Sixty Feet from Home

Maffie: Right Down K Street

The number of runs scored in Major League games has declined dramatically over the past few years. Runs/Team/Game peaked at 5.14 in the year 2000. In 2013, that number had steadily fallen, all the way to 4.13. That’s a 20% decline in less that 15 seasons.

This changing run environment has led people to say we have entered the Age of the Pitcher. But is that an accurate characterization of what’s going on?

First, let’s look at the decline in runs being scored.

Fewer Long Balls to Dig

Baseball is such a big game it’s easy to lose track of the small things. With thousands of games each year, sometimes we lose track of the big things, too. Take home runs as an example. During the mid-90s to early 2000s, it was commonplace for hitters to launch forty or more home runs out of the ballpark each year. What has happened to the forty home run hitter since 1990?

 

Year Home Runs HR-2000 Total 40+ HR Hitters
1990 3317 -2375 2
1991 3383 -2309 2
1992 3038 -2654 2
1993 4029 -1663 5
1994 3306 -2386 2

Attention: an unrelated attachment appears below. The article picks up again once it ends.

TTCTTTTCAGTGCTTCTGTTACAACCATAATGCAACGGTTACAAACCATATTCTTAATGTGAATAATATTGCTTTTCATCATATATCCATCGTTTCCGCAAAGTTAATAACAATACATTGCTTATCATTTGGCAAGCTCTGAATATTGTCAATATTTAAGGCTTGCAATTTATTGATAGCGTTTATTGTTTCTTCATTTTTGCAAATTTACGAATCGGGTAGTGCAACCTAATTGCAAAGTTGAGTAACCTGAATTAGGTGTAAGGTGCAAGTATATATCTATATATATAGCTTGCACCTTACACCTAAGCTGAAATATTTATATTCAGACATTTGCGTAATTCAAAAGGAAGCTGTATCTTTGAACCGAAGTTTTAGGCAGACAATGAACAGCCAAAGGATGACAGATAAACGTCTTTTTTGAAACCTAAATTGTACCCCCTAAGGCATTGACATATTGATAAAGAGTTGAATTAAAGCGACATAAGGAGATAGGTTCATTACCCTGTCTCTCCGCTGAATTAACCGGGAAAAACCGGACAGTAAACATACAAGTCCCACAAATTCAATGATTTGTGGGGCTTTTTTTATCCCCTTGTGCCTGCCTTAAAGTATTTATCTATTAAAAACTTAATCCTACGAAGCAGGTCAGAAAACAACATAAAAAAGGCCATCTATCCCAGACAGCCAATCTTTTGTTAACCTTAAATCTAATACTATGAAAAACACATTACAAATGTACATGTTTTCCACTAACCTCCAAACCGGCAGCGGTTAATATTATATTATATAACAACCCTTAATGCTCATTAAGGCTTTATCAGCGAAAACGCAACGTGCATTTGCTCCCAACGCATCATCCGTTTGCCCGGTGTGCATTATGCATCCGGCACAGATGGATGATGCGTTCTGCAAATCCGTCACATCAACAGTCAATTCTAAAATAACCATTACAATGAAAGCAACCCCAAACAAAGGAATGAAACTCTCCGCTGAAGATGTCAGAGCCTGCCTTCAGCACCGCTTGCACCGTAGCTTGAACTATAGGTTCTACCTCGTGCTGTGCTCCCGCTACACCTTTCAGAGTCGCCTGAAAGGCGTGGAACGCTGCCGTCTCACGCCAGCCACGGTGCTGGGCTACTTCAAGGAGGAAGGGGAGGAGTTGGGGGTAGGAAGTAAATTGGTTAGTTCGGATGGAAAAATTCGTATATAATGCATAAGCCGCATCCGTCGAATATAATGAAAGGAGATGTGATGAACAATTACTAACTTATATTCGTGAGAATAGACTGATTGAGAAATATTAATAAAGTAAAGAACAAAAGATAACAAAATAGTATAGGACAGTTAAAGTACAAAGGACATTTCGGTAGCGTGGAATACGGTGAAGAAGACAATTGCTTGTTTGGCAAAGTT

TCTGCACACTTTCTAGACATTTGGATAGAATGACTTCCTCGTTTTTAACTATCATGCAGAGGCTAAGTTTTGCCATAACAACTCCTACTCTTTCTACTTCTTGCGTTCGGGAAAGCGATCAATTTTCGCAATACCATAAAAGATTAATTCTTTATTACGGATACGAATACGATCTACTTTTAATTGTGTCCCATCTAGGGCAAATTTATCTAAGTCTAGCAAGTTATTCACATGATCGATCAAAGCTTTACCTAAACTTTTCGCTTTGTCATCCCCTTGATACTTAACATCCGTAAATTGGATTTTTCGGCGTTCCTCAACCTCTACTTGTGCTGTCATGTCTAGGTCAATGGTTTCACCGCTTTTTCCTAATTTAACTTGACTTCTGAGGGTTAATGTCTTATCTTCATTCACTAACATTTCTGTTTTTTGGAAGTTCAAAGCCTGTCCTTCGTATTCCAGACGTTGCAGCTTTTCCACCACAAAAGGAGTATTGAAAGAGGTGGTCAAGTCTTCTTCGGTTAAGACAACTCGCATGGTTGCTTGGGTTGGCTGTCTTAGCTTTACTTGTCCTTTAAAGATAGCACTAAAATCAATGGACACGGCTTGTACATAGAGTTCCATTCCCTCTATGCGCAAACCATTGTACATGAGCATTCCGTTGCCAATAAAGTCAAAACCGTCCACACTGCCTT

1995 4081 -1611 4
1996 4962 -730 17
1997 4639 -1053 12
1998 5063 -629 13
1999 5528 -164 13
2000 5692 0 16
2001 5458 -234 12
2002 5059 -633 8
2003 5207 -485 9
2004 5451 -241 9
2005 5017 -675 9
2006 5386 -306 11
2007 4957 -735 5
2008 4878 -814 2
2009 5042 -650 5
2010 4613 -1079 2
2011 4552 -1140 2
2012 4934 -758 5
2013 4661 -1031 2

During the height of the home run craze, almost half the teams in baseball had a forty home run hitter. Last year, only two did. There is a line in the film The Usual Suspects where Kevin Spacey describes the disappearance crime lord Keyser Soze by saying, “And like that…he’s gone.” You could almost say the same for the 40 home run hitter.

The middle two columns show the yearly home run total and the difference between each year and the height of the home run era (2000).  Since 2000, the league has witnessed a steady decline — 20% — in the number of home runs.

This decline brings us to the big question: Is baseball witnessing a normal rebalancing to a pre-steroid era or is there a more fundamental shift in the balance between pitching and hitting?

Other Statistics

The changing run environment goes beyond the decline of home runs. Since 1990, the three seasons of 2011-2013 saw the lowest league OBP (.321, .319, .318), the lowest batting average (.255, .255, .253), the highest strikeout percentage (18.6%, 19.8%, 19.9%) and the lowest walk-rate (8.10%, 8.0%, 7.90%).  The last three years have been the worst offensive years since the end of the Cold War.

Given those underlying trends, it’s not surprising that from 2007 to 2013, league FIP fell from 4.47 to 3.87.